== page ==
By Meghana Suresh, M.Sc, Medical Writing Team Lead
The Physician Payment Sunshine Act was passed by the US Congress in the year 2010 and the Final Rule was published on February 8, 2013 by Centers for Medicare and Medicaid Services (CMS) as Section 6002 of the Patient Protection and Affordable Care Act (PPACA). The Act requires any applicable manufacturers of drugs, devices, biological, or medical supplies covered by Medicare, Medicaid or the Children’s Health Insurance Program (CHIP) to report ‘certain payments and transfer of value provided to the physicians and hospitals (covered recipients)’ annually, in an electronic format, to the US Department of Health and Human Services (DHHS). In addition, applicable manufacturers and applicable group purchasing organizations (GPOs) are required to report certain physician ownership or investment interests annually.
The mandatory categories to be reported under this Act include: charitable contributions; food and beverages; compensation for services other than consulting; compensation for serving as faculty or as a speaker for an unaccredited and non-certified continuing education program or for an accredited and certified continuing education event; consulting fees; honoraria; gifts; entertainment; travel and lodging; education; royalty or license; current and prospective ownership or investment interests; grants; research; and space rental or facility fees.
The minimum reporting requirements for each payment or transfer of value include: applicable manufacturer name; covered recipient identification information; amount of payment or other transfer of value including the date of payment; name of related covered drug, device, biological or medical supply; form of payment; nature of payment and the name of the entity paid; eligibility for delayed publication; payments to third parties; and contextual information for each payment or other transfer of value.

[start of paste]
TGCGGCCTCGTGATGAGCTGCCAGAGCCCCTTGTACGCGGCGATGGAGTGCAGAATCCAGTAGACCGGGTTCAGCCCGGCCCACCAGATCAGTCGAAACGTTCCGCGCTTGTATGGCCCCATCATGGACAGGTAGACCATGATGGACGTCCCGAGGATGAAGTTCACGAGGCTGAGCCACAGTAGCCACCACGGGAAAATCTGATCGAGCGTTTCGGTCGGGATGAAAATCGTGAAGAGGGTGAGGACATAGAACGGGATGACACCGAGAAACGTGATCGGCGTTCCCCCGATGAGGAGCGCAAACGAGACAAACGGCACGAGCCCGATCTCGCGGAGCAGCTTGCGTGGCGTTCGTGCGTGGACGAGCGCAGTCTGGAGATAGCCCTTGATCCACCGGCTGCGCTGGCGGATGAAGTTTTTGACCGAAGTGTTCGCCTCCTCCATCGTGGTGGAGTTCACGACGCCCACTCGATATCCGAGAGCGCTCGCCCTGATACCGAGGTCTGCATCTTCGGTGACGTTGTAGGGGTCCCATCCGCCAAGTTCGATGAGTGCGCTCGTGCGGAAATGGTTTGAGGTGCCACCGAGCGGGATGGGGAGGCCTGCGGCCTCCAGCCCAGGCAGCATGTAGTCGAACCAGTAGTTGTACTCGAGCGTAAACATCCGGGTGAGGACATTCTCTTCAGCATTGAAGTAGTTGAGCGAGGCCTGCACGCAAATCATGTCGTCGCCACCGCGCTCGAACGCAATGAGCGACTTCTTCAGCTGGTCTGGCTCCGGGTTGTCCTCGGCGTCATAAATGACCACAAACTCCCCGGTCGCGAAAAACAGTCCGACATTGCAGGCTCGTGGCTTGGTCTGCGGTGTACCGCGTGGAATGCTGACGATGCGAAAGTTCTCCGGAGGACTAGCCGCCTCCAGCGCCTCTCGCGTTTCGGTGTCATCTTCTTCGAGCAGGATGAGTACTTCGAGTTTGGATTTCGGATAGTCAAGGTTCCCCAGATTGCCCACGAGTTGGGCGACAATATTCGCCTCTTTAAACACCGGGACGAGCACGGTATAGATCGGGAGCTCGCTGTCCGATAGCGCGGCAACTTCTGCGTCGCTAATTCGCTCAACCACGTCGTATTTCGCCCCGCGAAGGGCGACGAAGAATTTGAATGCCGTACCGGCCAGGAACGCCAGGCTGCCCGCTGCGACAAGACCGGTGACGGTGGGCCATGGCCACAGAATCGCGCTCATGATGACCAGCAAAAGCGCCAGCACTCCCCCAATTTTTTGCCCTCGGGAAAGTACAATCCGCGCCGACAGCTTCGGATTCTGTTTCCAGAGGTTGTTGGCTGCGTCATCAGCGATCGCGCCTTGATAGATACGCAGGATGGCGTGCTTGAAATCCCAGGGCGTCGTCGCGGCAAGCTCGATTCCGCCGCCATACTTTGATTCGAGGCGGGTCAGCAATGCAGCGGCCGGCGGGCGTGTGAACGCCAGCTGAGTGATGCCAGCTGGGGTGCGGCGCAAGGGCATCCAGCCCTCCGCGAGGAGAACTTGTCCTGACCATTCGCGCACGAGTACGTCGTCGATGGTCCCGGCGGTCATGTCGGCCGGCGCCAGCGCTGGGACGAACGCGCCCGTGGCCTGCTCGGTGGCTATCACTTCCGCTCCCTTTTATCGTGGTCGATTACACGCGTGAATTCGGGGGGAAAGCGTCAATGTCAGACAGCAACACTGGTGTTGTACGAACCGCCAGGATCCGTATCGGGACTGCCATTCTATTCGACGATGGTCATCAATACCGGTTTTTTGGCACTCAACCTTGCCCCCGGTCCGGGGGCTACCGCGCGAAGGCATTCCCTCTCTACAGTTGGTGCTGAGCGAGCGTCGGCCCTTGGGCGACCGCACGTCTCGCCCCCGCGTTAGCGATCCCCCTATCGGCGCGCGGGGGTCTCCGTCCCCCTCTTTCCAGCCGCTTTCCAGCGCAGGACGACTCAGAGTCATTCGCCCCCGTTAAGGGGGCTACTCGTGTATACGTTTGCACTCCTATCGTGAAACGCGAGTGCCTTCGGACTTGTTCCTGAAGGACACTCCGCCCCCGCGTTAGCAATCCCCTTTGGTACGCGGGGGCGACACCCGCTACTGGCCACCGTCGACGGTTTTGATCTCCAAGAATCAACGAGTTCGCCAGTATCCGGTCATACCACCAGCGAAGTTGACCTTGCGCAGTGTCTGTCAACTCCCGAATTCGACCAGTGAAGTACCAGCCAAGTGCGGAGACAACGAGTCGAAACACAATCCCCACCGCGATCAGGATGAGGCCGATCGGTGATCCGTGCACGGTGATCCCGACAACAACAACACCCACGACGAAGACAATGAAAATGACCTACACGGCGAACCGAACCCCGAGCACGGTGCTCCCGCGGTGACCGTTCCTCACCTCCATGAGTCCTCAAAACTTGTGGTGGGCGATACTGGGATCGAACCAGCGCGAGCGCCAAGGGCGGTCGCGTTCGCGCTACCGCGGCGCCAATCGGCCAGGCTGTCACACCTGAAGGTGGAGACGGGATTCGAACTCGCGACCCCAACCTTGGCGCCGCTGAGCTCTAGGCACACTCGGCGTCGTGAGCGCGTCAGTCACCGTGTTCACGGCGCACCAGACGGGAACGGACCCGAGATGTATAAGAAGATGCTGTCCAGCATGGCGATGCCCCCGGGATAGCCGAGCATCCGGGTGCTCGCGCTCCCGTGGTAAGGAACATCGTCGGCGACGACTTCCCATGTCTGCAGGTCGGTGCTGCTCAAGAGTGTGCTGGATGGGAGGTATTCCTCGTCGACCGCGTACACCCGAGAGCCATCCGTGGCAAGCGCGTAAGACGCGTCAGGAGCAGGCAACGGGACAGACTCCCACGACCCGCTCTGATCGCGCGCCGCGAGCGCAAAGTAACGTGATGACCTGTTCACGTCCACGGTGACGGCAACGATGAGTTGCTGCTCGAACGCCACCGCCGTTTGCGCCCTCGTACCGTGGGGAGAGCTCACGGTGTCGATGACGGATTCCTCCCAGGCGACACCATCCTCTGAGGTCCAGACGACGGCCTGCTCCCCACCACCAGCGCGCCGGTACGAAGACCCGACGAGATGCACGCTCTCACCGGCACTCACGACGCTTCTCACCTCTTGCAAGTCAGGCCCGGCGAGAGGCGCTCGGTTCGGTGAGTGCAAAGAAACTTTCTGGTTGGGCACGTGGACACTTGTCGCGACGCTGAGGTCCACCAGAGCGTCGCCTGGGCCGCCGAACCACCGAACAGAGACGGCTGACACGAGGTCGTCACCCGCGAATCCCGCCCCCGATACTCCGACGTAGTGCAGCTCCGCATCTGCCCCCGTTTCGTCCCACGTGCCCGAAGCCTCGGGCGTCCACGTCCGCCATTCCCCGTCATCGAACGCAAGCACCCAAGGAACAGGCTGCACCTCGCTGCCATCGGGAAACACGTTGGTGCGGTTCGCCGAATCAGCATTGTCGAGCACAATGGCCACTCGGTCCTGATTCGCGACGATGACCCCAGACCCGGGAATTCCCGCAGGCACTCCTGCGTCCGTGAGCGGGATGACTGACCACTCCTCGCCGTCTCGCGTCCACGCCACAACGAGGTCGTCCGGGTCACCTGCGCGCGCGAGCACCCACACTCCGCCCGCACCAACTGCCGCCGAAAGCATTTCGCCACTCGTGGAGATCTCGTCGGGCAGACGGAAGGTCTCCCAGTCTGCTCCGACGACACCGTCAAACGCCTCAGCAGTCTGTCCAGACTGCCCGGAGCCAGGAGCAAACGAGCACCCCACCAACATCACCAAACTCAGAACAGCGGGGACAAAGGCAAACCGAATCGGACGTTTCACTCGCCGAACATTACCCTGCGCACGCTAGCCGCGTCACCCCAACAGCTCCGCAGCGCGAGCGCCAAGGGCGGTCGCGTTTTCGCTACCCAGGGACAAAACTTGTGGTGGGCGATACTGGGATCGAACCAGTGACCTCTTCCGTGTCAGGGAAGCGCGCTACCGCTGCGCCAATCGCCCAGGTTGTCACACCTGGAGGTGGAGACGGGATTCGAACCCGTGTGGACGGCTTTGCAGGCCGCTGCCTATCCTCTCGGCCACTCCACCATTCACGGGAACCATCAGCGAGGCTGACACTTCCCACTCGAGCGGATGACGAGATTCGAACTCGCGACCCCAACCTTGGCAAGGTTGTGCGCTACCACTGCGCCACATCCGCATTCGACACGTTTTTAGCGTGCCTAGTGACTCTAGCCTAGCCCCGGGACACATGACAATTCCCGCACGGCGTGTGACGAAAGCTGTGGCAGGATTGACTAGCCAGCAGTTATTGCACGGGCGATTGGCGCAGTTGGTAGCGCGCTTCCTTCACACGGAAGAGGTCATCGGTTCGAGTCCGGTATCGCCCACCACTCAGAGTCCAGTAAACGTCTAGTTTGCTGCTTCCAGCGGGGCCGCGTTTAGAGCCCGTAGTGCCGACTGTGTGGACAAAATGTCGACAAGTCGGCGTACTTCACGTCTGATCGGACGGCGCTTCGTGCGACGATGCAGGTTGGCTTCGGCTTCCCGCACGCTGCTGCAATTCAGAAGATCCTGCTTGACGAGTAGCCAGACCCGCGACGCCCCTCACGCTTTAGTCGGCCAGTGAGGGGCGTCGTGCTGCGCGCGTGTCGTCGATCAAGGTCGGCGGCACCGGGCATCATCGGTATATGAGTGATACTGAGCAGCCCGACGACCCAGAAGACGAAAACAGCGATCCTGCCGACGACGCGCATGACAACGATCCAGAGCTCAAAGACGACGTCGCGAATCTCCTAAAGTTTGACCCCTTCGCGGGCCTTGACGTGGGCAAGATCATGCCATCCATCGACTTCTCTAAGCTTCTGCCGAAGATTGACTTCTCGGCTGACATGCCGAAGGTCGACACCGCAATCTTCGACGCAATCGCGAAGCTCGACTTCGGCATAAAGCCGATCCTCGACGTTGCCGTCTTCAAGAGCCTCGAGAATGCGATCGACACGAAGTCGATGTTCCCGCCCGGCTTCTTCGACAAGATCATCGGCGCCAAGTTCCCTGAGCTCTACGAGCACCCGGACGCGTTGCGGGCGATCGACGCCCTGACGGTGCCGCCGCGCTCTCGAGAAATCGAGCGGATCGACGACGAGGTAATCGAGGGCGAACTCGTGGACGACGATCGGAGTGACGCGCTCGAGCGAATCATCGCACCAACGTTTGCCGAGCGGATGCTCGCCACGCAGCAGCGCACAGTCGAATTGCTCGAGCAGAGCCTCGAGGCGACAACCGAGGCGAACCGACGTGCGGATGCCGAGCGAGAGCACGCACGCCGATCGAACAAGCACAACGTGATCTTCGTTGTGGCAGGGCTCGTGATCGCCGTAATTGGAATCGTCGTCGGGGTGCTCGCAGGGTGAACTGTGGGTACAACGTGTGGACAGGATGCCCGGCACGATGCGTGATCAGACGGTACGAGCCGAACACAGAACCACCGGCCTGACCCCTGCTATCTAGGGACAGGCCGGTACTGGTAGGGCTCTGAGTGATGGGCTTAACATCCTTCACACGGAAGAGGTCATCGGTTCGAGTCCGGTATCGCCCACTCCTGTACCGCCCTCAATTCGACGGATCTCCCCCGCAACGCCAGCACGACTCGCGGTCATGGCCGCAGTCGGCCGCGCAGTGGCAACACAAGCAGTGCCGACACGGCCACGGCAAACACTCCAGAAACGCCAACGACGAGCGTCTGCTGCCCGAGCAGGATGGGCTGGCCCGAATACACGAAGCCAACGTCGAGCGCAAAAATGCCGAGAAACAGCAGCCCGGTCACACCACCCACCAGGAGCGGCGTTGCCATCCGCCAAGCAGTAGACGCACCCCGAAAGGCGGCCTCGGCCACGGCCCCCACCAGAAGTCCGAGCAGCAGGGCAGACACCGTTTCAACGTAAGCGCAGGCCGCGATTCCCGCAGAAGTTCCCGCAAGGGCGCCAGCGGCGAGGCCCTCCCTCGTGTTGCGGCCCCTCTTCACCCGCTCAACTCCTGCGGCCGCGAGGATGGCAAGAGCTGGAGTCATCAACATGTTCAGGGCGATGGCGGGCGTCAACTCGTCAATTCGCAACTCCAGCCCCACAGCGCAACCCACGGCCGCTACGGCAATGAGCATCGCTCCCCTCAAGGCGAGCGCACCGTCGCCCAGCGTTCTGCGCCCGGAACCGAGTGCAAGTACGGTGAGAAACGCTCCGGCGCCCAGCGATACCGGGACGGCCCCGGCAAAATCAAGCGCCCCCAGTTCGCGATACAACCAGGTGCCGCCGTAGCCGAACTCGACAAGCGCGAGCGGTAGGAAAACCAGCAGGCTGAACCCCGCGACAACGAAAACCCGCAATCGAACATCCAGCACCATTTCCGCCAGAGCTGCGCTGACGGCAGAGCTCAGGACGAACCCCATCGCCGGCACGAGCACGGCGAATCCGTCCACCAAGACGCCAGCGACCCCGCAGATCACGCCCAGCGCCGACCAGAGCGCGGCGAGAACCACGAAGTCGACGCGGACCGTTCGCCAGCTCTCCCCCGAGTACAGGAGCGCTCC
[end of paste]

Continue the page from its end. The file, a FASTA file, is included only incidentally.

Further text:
For research-related payments, applicable manufacturers must report payments that ultimately are paid, in whole or in part, to a covered recipient. For each research-related payment, the applicable manufacturer is required to report the following: name of research institution/other entity or individual receiving payment; total amount; name of study and related covered drug, device, biological or medical supply; principal investigators with detail; context of research; and clinicaltrial.gov identifier. Payments for medical research writing and/or publication would be included in the research payment if the activity was included in the written agreement or research protocol and paid as a part of the research payment.
Applicable manufacturers and applicable GPOs who fail to report are subject to the imposition of civil monetary penalties (CMPs) as per the Section 1128G (b) of the Act. If an applicable manufacturer or applicable GPO fails to submit the required information and if this was unintentional, then the applicable manufacturer or applicable GPO will be subject to a CMP of at least $1,000, but no more than $10,000 for each payment or other transfer of value, or ownership or investment interest not reported as required. The maximum total CMP with respect to each annual submission for failure to report is $150,000. For a known failure to submit required information in a timely manner, an applicable manufacturer or applicable GPO will be subject to a CMP of at least $10,000, but no more than $100,000 for each payment or other transfer of value, or ownership or investment interest not reported as required. The maximum total CMP with respect to each annual submission for a known failure to report is $1,000,000. The factors considered in determining the CMP amount include but are not limited to: the length of time the applicable manufacturer or applicable GPO failed to report; amount of the payment or other transfer of value; level of culpability; nature and amount of information reported in error; and degree of diligence exercised in correcting information reported in error.
Other Key Points About the Sunshine Act: